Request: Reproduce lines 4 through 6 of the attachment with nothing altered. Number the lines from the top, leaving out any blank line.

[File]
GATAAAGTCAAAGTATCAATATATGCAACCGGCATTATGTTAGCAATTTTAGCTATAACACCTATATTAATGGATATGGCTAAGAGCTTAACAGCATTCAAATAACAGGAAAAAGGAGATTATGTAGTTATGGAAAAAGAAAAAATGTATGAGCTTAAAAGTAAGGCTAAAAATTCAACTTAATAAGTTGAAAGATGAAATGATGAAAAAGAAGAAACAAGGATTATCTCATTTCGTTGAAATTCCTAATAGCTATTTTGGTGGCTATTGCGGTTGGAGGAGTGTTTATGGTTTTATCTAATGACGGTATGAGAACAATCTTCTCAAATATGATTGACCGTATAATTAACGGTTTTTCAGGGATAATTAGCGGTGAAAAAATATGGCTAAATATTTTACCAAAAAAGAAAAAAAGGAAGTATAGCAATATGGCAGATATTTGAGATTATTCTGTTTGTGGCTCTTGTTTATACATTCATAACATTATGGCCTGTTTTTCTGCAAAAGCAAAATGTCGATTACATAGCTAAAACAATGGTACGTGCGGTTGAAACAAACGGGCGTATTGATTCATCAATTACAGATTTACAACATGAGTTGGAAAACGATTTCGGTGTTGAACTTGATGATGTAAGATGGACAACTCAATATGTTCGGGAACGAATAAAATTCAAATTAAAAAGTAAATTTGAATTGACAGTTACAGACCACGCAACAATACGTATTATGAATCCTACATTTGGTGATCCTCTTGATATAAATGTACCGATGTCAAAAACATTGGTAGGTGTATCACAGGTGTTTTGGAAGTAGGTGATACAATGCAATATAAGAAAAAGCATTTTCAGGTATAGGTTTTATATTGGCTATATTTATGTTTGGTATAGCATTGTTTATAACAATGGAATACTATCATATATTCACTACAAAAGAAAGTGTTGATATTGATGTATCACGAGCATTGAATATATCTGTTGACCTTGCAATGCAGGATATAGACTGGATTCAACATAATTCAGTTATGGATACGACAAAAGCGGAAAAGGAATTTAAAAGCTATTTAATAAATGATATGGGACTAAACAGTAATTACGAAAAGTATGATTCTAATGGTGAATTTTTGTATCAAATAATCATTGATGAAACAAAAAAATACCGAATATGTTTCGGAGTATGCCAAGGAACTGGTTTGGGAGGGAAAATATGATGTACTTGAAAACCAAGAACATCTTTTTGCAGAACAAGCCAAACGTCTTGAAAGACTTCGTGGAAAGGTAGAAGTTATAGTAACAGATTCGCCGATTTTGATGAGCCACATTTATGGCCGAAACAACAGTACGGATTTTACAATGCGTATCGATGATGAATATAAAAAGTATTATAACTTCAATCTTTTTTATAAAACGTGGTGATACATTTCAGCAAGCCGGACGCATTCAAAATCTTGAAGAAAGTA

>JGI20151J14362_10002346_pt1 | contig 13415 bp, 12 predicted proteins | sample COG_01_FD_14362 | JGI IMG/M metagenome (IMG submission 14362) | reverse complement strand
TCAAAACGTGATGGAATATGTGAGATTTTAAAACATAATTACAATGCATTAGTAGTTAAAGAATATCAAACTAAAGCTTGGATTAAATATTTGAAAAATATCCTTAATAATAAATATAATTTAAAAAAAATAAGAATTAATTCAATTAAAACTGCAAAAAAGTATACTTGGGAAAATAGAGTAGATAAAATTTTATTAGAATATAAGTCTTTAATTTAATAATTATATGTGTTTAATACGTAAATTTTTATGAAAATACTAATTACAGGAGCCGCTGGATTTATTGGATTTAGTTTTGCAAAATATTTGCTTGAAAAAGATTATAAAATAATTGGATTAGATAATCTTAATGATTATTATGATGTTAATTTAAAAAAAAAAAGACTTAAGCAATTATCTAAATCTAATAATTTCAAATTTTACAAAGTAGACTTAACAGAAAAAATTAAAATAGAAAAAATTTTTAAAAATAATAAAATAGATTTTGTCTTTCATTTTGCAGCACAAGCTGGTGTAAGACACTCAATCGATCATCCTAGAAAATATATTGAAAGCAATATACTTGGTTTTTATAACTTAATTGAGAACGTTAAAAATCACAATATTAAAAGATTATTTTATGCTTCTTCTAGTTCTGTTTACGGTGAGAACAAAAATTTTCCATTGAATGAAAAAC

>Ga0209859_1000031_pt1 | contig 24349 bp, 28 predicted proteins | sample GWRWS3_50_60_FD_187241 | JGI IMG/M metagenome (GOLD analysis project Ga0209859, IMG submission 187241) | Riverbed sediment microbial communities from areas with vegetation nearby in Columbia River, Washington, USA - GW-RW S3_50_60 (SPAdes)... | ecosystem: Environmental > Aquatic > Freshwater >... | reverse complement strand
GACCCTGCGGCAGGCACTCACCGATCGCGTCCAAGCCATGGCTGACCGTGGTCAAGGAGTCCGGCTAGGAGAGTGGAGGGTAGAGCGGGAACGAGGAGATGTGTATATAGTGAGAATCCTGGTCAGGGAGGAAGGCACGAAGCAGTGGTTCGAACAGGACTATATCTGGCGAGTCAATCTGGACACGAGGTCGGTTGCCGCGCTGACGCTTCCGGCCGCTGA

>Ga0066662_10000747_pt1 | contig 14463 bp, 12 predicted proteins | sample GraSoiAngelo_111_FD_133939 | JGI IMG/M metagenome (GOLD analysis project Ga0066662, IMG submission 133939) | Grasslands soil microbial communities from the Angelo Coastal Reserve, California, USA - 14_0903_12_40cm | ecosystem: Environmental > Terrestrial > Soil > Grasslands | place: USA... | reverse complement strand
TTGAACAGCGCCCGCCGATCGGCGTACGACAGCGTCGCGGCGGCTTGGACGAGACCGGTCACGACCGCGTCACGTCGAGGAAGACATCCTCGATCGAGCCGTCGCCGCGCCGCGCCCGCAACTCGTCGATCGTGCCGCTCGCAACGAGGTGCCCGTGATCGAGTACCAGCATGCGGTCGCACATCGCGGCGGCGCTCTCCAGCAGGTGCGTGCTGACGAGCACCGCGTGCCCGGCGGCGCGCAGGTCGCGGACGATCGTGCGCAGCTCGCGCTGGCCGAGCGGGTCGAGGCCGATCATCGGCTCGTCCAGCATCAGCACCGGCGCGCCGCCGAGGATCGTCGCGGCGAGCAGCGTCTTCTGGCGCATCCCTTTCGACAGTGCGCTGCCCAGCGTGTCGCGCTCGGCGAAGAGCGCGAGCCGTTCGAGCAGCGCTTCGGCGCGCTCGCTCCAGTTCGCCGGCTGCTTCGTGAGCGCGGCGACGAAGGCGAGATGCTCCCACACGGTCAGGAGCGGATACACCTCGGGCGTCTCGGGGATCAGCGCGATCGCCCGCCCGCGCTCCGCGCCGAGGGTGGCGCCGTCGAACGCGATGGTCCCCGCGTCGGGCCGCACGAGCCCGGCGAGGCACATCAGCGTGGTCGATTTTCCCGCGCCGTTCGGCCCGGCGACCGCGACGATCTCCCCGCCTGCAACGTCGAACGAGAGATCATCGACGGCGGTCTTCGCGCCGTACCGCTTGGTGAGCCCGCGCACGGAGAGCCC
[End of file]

>Ga0209859_1000031_pt1 | contig 24349 bp, 28 predicted proteins | sample GWRWS3_50_60_FD_187241 | JGI IMG/M metagenome (GOLD analysis project Ga0209859, IMG submission 187241) | Riverbed sediment microbial communities from areas with vegetation nearby in Columbia River, Washington, USA - GW-RW S3_50_60 (SPAdes)... | ecosystem: Environmental > Aquatic > Freshwater >... | reverse complement strand
GACCCTGCGGCAGGCACTCACCGATCGCGTCCAAGCCATGGCTGACCGTGGTCAAGGAGTCCGGCTAGGAGAGTGGAGGGTAGAGCGGGAACGAGGAGATGTGTATATAGTGAGAATCCTGGTCAGGGAGGAAGGCACGAAGCAGTGGTTCGAACAGGACTATATCTGGCGAGTCAATCTGGACACGAGGTCGGTTGCCGCGCTGACGCTTCCGGCCGCTGA

>Ga0066662_10000747_pt1 | contig 14463 bp, 12 predicted proteins | sample GraSoiAngelo_111_FD_133939 | JGI IMG/M metagenome (GOLD analysis project Ga0066662, IMG submission 133939) | Grasslands soil microbial communities from the Angelo Coastal Reserve, California, USA - 14_0903_12_40cm | ecosystem: Environmental > Terrestrial > Soil > Grasslands | place: USA... | reverse complement strand